Coaches Week: Be the change you wish to see

Sep 27, 2018

Name: Lisa Davison
Sport: Badminton
Community: Prince George


The lunchtime bell is a long-awaited sound for high school students. Instead of consuming knowledge, you devoured homemade lunches and socialized freely with peers. You even played badminton against the school secretary. Sometimes, even teaming up against her. (At least, that’s what they did in Prince George.)

“At the time, the high school team had disappeared. I realized it was phasing out, and would go out during lunch hour and play with students. They realized, ‘Oh my goodness, you’re good!’ All the boys would want to play me,” says Lisa Davison.

Her parent’s desire for sport and the outdoors trickled into her own life. Lisa grew up playing multiple sports – soccer, gymnastics, figure skating, basketball, and softball. At Kelly Roads Secondary School, she flourished as a badminton player.  

“We were always outdoors people. Living in this country, that’s what you do.”

Currently, Lisa’s spends the majority of her time at North Central Badminton Academy, where she’s both the Founder and Head Coach. Her dream to establish the only youth organized club in the area sparked after discovering an inherent need from the community. Fresh out of high school, Lisa stopped playing badminton due to an unforgiving injury. Soon after, she began to work as a school secretary, bouncing around from high school to high school.

Out of nowhere, Lisa received a call from a mother in Fort St. John. Turns out, she had gotten wind of Lisa’s badminton experience, and wanted to inquire about coaching opportunities with her son who was moving to Prince George. At the time, Lisa didn’t have any coaching certification. Any related mentoring experience was from casual lunch hours, smashing shuttlecocks with students. But the call from the community inspired her to learn more about coaching.

“People assume I’m a teacher. Essentially, coaching is teaching. You do need to be educated. That was my other drive to be educated better – so I could better deliver information. Build on the other aspects of coaching. Learn the mental aspects.”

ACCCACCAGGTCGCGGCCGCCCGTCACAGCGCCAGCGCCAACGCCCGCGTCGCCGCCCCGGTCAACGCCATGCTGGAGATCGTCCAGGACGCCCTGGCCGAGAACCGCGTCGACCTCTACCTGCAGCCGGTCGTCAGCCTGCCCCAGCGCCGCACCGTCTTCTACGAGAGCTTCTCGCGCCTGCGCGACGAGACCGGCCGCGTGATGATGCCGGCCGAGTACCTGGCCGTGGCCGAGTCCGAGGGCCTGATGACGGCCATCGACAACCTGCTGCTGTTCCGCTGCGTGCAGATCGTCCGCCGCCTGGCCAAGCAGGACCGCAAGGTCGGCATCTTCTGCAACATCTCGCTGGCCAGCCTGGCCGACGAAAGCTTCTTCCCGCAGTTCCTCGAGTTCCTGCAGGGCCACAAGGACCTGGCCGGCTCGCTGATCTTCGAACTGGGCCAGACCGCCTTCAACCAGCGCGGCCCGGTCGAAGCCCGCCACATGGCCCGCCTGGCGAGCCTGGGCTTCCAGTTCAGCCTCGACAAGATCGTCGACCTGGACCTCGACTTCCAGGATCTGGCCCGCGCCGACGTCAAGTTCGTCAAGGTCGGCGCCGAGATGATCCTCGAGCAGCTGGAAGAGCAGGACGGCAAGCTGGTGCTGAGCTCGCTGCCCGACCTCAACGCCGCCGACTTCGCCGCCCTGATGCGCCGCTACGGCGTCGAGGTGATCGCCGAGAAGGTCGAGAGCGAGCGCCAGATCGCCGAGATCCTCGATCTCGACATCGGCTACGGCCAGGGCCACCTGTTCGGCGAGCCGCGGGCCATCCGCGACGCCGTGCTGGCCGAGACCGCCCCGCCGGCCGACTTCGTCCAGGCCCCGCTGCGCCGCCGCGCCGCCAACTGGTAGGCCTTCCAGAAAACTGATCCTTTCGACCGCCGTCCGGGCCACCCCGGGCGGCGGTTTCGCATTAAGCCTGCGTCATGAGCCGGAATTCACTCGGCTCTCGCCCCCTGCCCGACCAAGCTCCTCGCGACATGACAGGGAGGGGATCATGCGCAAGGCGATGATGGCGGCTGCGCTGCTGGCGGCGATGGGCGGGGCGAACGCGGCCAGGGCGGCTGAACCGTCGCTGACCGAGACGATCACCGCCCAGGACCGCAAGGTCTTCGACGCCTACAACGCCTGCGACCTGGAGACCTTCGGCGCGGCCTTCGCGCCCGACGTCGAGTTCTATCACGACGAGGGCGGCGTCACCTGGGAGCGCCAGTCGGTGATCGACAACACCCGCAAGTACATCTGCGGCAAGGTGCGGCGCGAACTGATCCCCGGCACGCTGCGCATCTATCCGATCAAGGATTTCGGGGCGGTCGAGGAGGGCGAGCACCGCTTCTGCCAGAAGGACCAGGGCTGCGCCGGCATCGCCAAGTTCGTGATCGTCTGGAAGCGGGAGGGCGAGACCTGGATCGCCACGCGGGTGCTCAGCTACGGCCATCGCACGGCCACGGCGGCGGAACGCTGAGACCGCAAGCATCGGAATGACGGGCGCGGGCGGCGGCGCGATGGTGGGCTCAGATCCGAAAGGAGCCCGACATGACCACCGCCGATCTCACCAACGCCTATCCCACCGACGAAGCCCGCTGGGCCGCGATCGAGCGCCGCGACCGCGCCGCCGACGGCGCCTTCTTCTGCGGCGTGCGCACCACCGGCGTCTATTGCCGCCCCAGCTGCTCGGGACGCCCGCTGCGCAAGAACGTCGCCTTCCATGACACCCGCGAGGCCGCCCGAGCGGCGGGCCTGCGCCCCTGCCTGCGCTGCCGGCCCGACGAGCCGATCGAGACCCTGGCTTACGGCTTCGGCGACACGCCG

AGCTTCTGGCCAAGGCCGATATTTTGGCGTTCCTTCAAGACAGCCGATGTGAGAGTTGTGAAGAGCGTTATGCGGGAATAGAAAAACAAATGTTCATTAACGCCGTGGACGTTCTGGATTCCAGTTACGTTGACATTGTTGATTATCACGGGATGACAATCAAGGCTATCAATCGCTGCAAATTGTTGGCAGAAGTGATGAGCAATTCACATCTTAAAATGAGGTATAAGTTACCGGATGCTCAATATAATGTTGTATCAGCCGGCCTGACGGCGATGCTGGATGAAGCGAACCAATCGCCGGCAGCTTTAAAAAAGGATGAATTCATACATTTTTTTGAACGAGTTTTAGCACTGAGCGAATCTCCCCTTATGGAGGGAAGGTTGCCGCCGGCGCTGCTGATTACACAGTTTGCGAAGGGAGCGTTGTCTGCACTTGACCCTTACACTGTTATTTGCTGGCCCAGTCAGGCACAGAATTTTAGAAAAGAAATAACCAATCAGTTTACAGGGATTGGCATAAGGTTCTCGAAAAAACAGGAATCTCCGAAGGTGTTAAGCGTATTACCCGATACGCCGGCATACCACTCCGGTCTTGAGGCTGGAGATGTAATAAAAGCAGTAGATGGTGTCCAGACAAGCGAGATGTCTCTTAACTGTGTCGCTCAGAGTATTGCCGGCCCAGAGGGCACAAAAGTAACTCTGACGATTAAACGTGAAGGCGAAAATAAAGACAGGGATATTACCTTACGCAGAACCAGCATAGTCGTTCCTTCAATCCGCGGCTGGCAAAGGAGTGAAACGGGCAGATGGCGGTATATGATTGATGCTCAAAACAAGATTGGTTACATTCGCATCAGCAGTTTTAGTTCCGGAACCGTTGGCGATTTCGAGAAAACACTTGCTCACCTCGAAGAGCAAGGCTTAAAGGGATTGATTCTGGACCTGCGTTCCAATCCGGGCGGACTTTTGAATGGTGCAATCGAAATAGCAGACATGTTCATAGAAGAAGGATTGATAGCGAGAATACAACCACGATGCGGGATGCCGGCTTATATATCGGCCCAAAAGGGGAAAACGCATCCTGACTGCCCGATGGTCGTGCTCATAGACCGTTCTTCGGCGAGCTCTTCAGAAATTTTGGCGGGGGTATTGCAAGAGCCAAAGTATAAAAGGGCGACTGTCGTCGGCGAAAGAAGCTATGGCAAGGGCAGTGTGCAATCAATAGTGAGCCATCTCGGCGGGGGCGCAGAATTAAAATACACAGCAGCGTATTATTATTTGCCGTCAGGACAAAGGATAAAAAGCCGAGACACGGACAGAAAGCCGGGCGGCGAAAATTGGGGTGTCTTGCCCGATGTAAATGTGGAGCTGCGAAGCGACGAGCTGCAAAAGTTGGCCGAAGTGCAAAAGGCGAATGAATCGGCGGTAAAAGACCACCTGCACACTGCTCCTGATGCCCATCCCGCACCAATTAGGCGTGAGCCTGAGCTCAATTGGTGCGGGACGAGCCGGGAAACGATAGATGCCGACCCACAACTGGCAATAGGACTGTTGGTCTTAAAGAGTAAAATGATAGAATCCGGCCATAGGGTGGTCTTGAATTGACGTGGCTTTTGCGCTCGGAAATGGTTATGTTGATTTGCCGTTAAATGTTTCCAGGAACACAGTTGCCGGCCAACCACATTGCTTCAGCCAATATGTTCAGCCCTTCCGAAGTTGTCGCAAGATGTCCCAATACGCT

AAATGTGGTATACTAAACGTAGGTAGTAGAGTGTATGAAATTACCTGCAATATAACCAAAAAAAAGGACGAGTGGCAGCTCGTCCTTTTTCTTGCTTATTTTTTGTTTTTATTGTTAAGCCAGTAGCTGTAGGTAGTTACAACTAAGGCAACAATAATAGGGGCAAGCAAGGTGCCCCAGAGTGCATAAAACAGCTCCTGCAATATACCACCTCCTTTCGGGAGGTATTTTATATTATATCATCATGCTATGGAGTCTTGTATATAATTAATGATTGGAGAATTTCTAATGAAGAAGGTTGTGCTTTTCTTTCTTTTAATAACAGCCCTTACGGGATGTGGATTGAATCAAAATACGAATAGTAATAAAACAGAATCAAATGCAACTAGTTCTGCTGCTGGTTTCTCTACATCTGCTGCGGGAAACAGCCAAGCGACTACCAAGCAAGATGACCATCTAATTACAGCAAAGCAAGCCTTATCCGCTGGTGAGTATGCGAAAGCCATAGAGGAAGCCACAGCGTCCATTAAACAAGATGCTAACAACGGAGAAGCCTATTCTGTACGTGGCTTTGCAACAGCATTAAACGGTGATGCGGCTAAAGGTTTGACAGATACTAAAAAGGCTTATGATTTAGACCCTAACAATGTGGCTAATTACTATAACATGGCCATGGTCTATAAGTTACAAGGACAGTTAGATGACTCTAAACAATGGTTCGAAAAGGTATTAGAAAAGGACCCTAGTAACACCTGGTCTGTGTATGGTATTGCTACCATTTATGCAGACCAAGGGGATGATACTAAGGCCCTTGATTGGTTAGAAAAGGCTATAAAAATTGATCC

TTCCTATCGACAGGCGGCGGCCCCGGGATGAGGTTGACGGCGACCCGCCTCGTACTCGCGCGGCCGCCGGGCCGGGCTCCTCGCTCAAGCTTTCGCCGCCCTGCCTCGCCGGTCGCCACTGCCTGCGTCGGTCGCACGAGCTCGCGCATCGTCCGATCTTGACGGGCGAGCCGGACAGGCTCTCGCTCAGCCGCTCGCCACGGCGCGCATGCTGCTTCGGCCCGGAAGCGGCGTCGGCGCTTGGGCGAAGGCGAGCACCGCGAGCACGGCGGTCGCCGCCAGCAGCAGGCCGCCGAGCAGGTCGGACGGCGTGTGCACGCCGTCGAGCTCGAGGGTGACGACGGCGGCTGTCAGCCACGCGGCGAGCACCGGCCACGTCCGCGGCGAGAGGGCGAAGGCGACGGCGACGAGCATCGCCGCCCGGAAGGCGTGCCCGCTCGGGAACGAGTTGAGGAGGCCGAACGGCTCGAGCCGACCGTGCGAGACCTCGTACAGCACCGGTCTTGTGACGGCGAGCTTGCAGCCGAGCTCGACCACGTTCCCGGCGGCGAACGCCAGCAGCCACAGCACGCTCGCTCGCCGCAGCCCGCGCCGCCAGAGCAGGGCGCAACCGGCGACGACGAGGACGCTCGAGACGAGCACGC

And so that’s what she did. On top of taking NCCP courses, Lisa eventually began coaching at her alma mater. During her time at school, she had come to the alarming realization that kids would only play badminton during the high school season lasting 10-12 weeks. Fast forward to 2000, and Lisa had accumulated a wealth of coaching certification under her belt. Motivated to lengthen the badminton season, Lisa rented a gym through her local civic centre and started what would eventually becoming the North Central Badminton Academy.

Now, thanks to Lisa’s vision and execution, kids in Prince George can play badminton all year round. As the academy has expanded, so has Lisa’s role. In addition to coaching athletes, Lisa mentors other badminton coaches and has become both a Coach Evaluator and Learning Facilitator, contributing to the development of coaches during and after NCCP training. As part of her work with Badminton BC, Lisa identifies current gaps – how they can acquire more Learning Facilitators and Coach Evaluators and ensure all the coaching courses are delivered.

Having been involved with a multitude of coaching capacities for a number of years now, Lisa continues to find it rewarding.

“It’s an off court thing. There are kids who struggle with general life skills. For me, I do a lot of coaching that’s about life skills and how it relates to day-to-day life. And you might not find out about the effect until much later. One of the girls I coached, she’s now a movie star. One travelled a year in Paris. They’re always coming back – ‘Hey, this is what I did!’ You get invited to their wedding because you made an impact on their life in some form or fashion.”

Now that she’s formed long-lasting relationships with her athletes, Lisa hopes the same for other coaches.

 “Be proactive and look for that holistic approach. Whether they’re there to have fun or to be competitive, it’s important to know what your athletes are wanting. Take the time to reflect on what it is you want out of the program, and make sure it aligns with what your athletes want.”